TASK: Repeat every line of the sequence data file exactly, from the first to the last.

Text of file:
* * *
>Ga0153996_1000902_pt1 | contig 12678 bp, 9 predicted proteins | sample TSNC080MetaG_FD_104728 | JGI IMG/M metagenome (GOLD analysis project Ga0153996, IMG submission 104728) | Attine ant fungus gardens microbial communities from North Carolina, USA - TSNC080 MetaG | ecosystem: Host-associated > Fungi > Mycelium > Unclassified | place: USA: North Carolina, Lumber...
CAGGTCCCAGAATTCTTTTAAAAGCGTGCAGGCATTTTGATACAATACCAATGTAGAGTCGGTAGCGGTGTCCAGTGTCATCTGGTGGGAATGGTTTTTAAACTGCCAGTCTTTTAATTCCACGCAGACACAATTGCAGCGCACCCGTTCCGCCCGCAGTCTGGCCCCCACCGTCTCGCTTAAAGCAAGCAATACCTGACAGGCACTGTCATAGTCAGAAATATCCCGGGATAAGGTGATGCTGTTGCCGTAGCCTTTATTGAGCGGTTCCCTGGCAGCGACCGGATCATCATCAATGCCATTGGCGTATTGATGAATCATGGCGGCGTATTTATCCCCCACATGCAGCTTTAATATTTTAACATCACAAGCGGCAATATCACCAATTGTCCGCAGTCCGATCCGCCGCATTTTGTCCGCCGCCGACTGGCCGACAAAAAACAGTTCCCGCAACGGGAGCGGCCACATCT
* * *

>Ga0153996_1000902_pt1 | contig 12678 bp, 9 predicted proteins | sample TSNC080MetaG_FD_104728 | JGI IMG/M metagenome (GOLD analysis project Ga0153996, IMG submission 104728) | Attine ant fungus gardens microbial communities from North Carolina, USA - TSNC080 MetaG | ecosystem: Host-associated > Fungi > Mycelium > Unclassified | place: USA: North Carolina, Lumber...
CAGGTCCCAGAATTCTTTTAAAAGCGTGCAGGCATTTTGATACAATACCAATGTAGAGTCGGTAGCGGTGTCCAGTGTCATCTGGTGGGAATGGTTTTTAAACTGCCAGTCTTTTAATTCCACGCAGACACAATTGCAGCGCACCCGTTCCGCCCGCAGTCTGGCCCCCACCGTCTCGCTTAAAGCAAGCAATACCTGACAGGCACTGTCATAGTCAGAAATATCCCGGGATAAGGTGATGCTGTTGCCGTAGCCTTTATTGAGCGGTTCCCTGGCAGCGACCGGATCATCATCAATGCCATTGGCGTATTGATGAATCATGGCGGCGTATTTATCCCCCACATGCAGCTTTAATATTTTAACATCACAAGCGGCAATATCACCAATTGTCCGCAGTCCGATCCGCCGCATTTTGTCCGCCGCCGACTGGCCGACAAAAAACAGTTCCCGCAACGGGAGCGGCCACATCT